After the investigation (which found that metal debris dropped on the runway by another plane popped one of the Concorde’s tires, which then flew into an engine intake), Concorde jets went back into service in November 2001, but a series of minor problems prompted both Air France and British Airways to end Concorde service permanently in October 2003. 

Boom Aerospace and other new supersonic startups

As we learned with the Concorde, supersonic transport over populated areas is problematic because of the resulting sonic booms that occur when the shockwave hits land. This is one of the many factors that brought Concorde to its knees, to say nothing of the price of a ticket. But now several companies are aiming to change the way people think about supersonic passenger aviation. For example, Boom Aerospace are targeting the 2029 launch of a supersonic passenger jet that can (if the press releases are accurate) supercruise on 100% sustainable fuel at Mach 1.7.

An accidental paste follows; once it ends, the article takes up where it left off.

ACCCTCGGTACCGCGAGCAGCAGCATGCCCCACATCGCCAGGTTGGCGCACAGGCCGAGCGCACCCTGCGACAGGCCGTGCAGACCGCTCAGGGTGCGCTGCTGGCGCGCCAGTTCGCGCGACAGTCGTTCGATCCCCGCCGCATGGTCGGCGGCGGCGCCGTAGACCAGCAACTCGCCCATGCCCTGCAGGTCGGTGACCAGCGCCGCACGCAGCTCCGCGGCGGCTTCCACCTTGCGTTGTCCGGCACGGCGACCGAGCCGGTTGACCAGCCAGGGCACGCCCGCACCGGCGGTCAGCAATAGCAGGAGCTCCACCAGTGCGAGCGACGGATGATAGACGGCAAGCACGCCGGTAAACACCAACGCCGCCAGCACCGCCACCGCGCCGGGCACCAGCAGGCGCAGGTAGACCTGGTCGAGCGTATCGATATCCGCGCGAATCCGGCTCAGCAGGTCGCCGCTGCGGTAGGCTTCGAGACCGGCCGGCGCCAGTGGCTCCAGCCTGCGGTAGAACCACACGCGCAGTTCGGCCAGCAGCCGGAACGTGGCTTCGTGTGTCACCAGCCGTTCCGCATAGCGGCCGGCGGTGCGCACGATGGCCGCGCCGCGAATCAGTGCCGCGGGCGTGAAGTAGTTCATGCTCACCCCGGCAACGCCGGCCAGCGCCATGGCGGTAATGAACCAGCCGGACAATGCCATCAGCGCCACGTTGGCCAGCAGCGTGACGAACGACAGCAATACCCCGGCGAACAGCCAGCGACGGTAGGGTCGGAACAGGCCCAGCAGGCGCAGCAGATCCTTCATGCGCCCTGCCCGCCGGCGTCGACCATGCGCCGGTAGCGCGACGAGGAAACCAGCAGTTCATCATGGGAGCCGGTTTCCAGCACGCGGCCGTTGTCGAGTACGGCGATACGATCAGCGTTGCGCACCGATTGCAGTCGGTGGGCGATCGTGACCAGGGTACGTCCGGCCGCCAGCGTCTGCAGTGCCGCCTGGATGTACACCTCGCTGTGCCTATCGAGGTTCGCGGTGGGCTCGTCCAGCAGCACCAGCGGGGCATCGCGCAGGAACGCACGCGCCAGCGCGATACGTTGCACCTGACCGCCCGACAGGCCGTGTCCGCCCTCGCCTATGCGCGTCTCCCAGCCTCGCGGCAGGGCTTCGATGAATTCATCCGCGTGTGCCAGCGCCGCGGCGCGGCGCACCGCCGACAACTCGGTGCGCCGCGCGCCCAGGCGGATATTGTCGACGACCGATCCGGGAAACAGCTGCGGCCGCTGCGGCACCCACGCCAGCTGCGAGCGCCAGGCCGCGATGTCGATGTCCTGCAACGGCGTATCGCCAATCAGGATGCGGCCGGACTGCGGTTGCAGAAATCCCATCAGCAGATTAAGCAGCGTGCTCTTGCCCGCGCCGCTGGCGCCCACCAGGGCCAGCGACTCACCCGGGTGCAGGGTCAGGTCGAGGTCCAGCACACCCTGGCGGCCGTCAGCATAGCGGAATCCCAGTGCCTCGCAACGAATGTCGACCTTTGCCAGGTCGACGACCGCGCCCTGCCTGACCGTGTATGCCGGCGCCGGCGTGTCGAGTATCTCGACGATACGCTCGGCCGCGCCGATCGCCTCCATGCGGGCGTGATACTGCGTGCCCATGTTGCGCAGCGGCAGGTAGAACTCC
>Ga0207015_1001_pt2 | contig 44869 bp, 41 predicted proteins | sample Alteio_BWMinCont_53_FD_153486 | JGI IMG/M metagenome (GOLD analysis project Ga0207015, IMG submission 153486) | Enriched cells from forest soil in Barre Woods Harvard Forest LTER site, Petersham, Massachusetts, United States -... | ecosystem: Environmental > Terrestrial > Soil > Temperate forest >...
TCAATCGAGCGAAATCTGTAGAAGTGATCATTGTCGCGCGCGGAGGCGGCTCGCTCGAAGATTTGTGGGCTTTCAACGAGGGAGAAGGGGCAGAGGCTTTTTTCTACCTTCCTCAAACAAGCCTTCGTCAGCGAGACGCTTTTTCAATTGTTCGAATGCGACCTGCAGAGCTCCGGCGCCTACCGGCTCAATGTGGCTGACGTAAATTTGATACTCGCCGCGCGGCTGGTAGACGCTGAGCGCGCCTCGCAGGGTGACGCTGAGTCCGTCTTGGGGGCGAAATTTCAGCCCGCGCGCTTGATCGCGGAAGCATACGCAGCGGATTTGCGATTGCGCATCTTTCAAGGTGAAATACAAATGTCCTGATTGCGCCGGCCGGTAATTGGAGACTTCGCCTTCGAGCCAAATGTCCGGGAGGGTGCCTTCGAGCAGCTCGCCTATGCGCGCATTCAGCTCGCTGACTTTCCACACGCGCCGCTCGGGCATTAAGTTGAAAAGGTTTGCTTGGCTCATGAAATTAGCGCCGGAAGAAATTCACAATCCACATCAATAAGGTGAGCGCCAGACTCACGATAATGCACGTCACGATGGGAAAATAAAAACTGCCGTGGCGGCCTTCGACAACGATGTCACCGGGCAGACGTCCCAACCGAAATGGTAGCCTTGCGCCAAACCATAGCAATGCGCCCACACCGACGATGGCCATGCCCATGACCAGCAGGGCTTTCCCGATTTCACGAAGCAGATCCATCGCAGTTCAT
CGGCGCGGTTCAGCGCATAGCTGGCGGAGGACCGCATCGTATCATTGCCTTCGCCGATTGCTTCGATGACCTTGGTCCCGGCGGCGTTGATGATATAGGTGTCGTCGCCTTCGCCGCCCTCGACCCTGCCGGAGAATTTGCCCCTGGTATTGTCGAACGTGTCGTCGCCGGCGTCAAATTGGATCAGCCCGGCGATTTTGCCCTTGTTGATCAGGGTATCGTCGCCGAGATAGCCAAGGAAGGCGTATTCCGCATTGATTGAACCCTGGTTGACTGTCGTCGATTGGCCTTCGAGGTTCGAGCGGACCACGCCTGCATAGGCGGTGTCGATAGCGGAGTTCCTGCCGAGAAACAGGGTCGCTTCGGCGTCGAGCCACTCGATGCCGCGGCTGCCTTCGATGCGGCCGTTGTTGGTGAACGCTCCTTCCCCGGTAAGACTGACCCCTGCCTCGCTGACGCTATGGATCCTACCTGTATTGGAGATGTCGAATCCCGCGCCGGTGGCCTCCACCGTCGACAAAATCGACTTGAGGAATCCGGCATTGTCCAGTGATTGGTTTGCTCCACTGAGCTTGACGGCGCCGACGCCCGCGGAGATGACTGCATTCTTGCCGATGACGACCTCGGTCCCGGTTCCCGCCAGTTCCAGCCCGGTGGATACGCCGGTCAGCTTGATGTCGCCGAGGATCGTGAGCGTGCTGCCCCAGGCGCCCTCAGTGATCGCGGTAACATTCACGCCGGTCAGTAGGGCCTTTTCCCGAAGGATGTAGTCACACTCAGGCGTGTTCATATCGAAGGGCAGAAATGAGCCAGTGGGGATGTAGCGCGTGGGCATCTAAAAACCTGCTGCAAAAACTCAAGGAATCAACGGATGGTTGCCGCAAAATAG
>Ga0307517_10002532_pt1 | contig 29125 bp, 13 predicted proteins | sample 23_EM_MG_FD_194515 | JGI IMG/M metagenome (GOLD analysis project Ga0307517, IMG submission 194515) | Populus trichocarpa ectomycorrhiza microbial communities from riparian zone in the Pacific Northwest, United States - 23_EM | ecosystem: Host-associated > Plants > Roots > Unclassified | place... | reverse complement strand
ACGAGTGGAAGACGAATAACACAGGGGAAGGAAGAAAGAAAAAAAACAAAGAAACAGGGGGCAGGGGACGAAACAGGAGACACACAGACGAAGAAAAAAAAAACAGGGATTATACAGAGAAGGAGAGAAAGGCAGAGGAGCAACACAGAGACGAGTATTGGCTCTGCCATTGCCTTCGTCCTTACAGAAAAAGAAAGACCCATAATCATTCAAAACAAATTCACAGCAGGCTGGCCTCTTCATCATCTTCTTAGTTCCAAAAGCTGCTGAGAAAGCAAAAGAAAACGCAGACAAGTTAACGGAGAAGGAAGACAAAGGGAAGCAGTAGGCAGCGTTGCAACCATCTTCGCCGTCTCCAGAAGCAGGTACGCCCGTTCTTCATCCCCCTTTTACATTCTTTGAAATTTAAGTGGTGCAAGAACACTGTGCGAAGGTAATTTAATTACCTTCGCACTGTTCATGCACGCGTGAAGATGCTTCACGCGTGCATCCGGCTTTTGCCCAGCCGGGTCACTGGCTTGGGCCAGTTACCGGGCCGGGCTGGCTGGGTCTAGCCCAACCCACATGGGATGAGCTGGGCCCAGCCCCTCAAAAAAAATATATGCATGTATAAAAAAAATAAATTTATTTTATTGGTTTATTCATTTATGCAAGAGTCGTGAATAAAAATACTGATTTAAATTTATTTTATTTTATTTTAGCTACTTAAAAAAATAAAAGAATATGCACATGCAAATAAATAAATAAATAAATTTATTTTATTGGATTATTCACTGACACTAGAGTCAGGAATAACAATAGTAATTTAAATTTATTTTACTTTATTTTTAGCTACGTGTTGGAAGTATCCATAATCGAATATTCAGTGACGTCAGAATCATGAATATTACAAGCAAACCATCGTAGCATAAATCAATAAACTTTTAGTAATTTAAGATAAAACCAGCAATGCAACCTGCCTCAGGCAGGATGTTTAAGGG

There are several other new venture-backed firms such as Venus Aerospace, which is making bold claims of Mach 9 “Hypersonic Spaceplanes” able to connect any two cities on the globe in an hour. Exosonic says their future passenger jet will fly at Mach 1.8 and provide low-boom supersonic travel at the price of a regular passenger ticket (we’d love to see that). Lockheed Martin and NASA are working on the QueSST X-59 concept, which aims to provide breakthroughs in quiet, supersonic transport over land. 

But Boom Aerospace is taking a more practical (and we think more likely) approach in their Overture supersonic passenger jet design, planning to fly at just under the sound barrier when over populated/land areas and at up to Mach 1.7 when over oceans.